It is the holy grail of urban education: an inner city public high school that works. A school where students, most of them poor, almost all of them black and Latino, learn together in safety and harmony. Where almost no one drops out. Where an overwhelming majority of students go on to four-year colleges, and where at least some make it to the most prestigious and selective universities.
Few such places exist.
One that does is located in one of Los Angeles County's most impoverished and dangerous neighborhoods, and takes its name from an institution better known these days for scandal than success.
But then, King/Drew Medical Magnet High School has always prided itself on exceeding -- no, shredding -- expectations.
"Everybody has a stereotype that if you grow up in Watts, you're not going to succeed," said senior Omunique Falls, who applied to 12 colleges this year and was accepted at 11. "That just motivates me to do better. I use it to my advantage."
That attitude and smart, dedicated students such as Falls are among the reasons that King/Drew routinely sends more African Americans to UCLA than any other high school. This year, 20 King/Drew students were accepted at the Westwood campus, eight of them black, the rest Latino. Students were also accepted by Harvard, Stanford, Princeton, Duke, Cornell and four other University of California campuses.
King/Drew was second only to Garfield High School in East Los Angeles for having the most Latino, Chicano and African American students accepted by UC Berkeley, according to Richard Black, assistant vice chancellor for admissions and enrollment.
"King/Drew is just this jewel," said Phyllis Hart, a UCLA official who works to encourage qualified minorities, in the post-affirmative action era, to select UCLA over other schools. The school is, she said, "this wonderful place where you see all the things that people say you can't get done, getting done."
Hart led a delegation of nearly a dozen UCLA officials to King/Drew on Monday to meet the students who were accepted to the university -- and to practically beg them to attend.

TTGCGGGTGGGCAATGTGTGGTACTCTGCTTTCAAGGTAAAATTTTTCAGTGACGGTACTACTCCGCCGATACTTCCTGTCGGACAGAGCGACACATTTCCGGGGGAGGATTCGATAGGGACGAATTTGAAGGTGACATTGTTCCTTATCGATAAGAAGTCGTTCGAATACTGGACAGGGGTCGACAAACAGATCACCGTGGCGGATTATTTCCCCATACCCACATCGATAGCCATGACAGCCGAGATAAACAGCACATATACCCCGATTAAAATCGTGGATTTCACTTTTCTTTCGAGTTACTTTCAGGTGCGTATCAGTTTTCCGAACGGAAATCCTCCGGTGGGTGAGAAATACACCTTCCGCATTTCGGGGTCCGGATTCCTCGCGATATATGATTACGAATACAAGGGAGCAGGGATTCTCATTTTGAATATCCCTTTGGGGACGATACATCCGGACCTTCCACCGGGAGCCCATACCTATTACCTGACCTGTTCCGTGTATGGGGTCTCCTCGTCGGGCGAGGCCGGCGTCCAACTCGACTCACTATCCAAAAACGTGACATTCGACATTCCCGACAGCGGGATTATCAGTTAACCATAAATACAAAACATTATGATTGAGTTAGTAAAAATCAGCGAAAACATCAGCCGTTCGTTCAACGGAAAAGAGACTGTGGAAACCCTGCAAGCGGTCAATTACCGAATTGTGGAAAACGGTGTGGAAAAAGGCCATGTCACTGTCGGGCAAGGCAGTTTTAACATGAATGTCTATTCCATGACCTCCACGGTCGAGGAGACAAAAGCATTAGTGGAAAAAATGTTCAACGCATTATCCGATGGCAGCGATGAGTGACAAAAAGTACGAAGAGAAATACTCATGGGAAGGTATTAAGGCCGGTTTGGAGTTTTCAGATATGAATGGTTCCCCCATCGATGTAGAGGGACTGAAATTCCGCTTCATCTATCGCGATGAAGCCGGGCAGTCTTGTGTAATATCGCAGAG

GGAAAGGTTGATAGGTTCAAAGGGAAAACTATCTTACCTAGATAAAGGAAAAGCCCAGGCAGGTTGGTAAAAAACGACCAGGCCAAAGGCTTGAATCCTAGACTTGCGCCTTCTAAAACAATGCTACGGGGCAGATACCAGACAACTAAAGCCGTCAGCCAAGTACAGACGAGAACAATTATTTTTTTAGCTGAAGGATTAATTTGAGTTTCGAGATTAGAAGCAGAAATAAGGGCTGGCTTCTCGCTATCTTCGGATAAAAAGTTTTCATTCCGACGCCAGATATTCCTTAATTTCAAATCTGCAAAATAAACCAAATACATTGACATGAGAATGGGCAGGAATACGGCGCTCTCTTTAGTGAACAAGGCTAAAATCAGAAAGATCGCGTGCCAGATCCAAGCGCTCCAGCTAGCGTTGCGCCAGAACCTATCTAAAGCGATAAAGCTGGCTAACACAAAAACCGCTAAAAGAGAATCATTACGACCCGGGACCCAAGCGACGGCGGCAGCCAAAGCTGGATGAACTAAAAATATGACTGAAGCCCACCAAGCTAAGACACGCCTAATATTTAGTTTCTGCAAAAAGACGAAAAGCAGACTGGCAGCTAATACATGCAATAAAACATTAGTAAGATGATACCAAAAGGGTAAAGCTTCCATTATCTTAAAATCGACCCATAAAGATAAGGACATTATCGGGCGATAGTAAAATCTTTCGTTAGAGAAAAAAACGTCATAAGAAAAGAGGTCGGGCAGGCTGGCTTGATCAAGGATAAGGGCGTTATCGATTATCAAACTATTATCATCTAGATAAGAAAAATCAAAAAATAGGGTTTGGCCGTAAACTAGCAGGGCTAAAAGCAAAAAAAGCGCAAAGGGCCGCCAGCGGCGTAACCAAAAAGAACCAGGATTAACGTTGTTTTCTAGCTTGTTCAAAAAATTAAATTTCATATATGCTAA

"We would love to have you walking around our campus, making it a more flavorful place," said Soncia Lilly, an assistant vice chancellor.
King/Drew's principal, J. Michelle Woods, said the secret to the school's success was simple: a relatively small, close-knit group of students (King/Drew's enrollment is a little less than 1,700, compared to 4,000 or 5,000 at many high schools); staff that didn't let youths slip through the cracks; and high expectations.
At a time when the L.A. Board of Education is considering whether to require a college prep curriculum for all students, King/Drew is already there.
It demands that students take the rigorous courses meeting UC and Cal State system requirements. That means, among other things, four years of math, two years of science and two years of foreign language.
King/Drew actually goes further and requires a third year of foreign language and four years of science.
The campus in Willowbrook, just south of Watts, isn't alone among Los Angeles public schools in making tough demands on its students. It has, in fact, a mirror institution: Francisco Bravo Medical Magnet, near County/USC Medical Center, which also requires all students to meet the UC entrance requirements and sends a similar percentage of students to college.
Still, Hart, who has been tracking how well schools prepare minorities for college, said such campuses were exceptions.
In an interview, she cited high schools in L.A. and Pasadena where fewer than a third of black students took a college-entry curriculum. At some, she said, less than 10% of African American boys were on a college track.
Board of Education President Jose Huizar and trustee Jon Lauritzen introduced a motion Tuesday that would make the college prep curriculum a graduation requirement throughout the Los Angeles Unified School District, beginning with the freshman class of 2008.